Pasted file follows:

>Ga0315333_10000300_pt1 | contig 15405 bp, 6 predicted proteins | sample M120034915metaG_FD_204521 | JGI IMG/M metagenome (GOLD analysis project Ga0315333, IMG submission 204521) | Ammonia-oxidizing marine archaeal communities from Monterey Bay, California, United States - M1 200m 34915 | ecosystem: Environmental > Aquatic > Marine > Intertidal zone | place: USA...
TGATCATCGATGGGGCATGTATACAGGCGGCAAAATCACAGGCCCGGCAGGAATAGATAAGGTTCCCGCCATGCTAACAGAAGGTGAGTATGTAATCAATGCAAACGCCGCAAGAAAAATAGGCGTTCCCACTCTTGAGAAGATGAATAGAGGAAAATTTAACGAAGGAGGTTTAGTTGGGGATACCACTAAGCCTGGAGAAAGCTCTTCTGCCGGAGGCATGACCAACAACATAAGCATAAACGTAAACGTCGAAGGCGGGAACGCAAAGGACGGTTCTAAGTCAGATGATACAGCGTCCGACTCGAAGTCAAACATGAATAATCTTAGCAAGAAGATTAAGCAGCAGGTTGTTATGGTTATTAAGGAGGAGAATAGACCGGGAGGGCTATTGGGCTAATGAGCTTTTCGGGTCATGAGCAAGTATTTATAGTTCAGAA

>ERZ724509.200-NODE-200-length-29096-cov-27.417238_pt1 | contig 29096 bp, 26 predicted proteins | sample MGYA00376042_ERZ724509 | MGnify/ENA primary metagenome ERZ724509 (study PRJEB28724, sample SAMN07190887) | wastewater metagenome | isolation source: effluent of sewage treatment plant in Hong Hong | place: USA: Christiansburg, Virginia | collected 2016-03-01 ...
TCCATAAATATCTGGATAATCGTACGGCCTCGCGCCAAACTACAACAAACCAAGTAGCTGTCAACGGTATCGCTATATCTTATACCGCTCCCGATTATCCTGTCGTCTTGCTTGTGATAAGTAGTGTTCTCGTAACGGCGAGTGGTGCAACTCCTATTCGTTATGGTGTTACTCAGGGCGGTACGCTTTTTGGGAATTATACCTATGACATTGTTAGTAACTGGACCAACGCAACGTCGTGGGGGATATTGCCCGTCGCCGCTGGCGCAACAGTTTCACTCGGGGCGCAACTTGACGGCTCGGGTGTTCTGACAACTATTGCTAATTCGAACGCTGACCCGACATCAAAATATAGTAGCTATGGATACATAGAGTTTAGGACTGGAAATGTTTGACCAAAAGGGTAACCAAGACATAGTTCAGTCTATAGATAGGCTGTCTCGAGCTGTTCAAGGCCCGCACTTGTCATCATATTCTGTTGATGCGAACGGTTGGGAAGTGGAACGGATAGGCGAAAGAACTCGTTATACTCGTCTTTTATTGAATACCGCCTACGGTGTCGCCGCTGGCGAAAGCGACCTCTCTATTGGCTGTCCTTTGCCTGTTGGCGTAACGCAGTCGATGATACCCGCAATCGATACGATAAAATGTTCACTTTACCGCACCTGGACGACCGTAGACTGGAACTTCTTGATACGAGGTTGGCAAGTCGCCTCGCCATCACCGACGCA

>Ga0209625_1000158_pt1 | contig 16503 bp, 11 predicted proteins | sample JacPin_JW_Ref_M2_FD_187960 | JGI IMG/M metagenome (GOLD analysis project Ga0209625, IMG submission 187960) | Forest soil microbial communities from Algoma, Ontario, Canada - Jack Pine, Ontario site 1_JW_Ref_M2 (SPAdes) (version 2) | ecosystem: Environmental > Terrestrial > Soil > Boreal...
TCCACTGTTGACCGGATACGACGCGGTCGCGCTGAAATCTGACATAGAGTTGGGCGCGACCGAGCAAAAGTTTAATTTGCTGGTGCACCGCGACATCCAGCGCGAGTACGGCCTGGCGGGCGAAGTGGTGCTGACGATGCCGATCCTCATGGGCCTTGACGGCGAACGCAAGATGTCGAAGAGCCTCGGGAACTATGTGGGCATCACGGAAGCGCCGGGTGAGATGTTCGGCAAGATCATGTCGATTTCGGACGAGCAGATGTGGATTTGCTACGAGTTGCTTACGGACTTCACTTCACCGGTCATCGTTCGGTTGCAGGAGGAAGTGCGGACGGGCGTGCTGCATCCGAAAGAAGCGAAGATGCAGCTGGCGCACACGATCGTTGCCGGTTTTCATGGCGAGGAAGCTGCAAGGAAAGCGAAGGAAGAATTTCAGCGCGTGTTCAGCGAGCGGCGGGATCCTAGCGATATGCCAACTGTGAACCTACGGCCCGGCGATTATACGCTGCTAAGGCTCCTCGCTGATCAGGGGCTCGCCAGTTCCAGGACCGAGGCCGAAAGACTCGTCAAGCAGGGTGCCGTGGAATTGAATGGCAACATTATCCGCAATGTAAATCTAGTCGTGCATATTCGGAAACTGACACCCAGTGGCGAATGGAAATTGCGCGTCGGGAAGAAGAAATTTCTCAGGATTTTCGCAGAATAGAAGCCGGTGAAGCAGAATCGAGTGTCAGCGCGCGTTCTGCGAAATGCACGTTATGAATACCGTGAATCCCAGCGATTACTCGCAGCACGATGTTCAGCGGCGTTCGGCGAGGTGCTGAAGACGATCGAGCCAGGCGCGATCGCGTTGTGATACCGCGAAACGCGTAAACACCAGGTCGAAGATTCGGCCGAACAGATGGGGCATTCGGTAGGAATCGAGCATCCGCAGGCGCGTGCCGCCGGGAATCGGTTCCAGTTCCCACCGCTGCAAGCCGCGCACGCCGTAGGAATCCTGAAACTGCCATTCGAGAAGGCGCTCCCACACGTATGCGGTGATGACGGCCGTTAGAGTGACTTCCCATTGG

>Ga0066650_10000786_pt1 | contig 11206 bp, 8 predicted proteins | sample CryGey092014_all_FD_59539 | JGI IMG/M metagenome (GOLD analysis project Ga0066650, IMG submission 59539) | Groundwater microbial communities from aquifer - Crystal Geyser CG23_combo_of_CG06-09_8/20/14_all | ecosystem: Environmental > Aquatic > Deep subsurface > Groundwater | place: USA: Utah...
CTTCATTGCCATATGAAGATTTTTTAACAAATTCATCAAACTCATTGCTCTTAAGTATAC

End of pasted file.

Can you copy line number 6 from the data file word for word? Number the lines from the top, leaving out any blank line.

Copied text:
TCCACTGTTGACCGGATACGACGCGGTCGCGCTGAAATCTGACATAGAGTTGGGCGCGACCGAGCAAAAGTTTAATTTGCTGGTGCACCGCGACATCCAGCGCGAGTACGGCCTGGCGGGCGAAGTGGTGCTGACGATGCCGATCCTCATGGGCCTTGACGGCGAACGCAAGATGTCGAAGAGCCTCGGGAACTATGTGGGCATCACGGAAGCGCCGGGTGAGATGTTCGGCAAGATCATGTCGATTTCGGACGAGCAGATGTGGATTTGCTACGAGTTGCTTACGGACTTCACTTCACCGGTCATCGTTCGGTTGCAGGAGGAAGTGCGGACGGGCGTGCTGCATCCGAAAGAAGCGAAGATGCAGCTGGCGCACACGATCGTTGCCGGTTTTCATGGCGAGGAAGCTGCAAGGAAAGCGAAGGAAGAATTTCAGCGCGTGTTCAGCGAGCGGCGGGATCCTAGCGATATGCCAACTGTGAACCTACGGCCCGGCGATTATACGCTGCTAAGGCTCCTCGCTGATCAGGGGCTCGCCAGTTCCAGGACCGAGGCCGAAAGACTCGTCAAGCAGGGTGCCGTGGAATTGAATGGCAACATTATCCGCAATGTAAATCTAGTCGTGCATATTCGGAAACTGACACCCAGTGGCGAATGGAAATTGCGCGTCGGGAAGAAGAAATTTCTCAGGATTTTCGCAGAATAGAAGCCGGTGAAGCAGAATCGAGTGTCAGCGCGCGTTCTGCGAAATGCACGTTATGAATACCGTGAATCCCAGCGATTACTCGCAGCACGATGTTCAGCGGCGTTCGGCGAGGTGCTGAAGACGATCGAGCCAGGCGCGATCGCGTTGTGATACCGCGAAACGCGTAAACACCAGGTCGAAGATTCGGCCGAACAGATGGGGCATTCGGTAGGAATCGAGCATCCGCAGGCGCGTGCCGCCGGGAATCGGTTCCAGTTCCCACCGCTGCAAGCCGCGCACGCCGTAGGAATCCTGAAACTGCCATTCGAGAAGGCGCTCCCACACGTATGCGGTGATGACGGCCGTTAGAGTGACTTCCCATTGG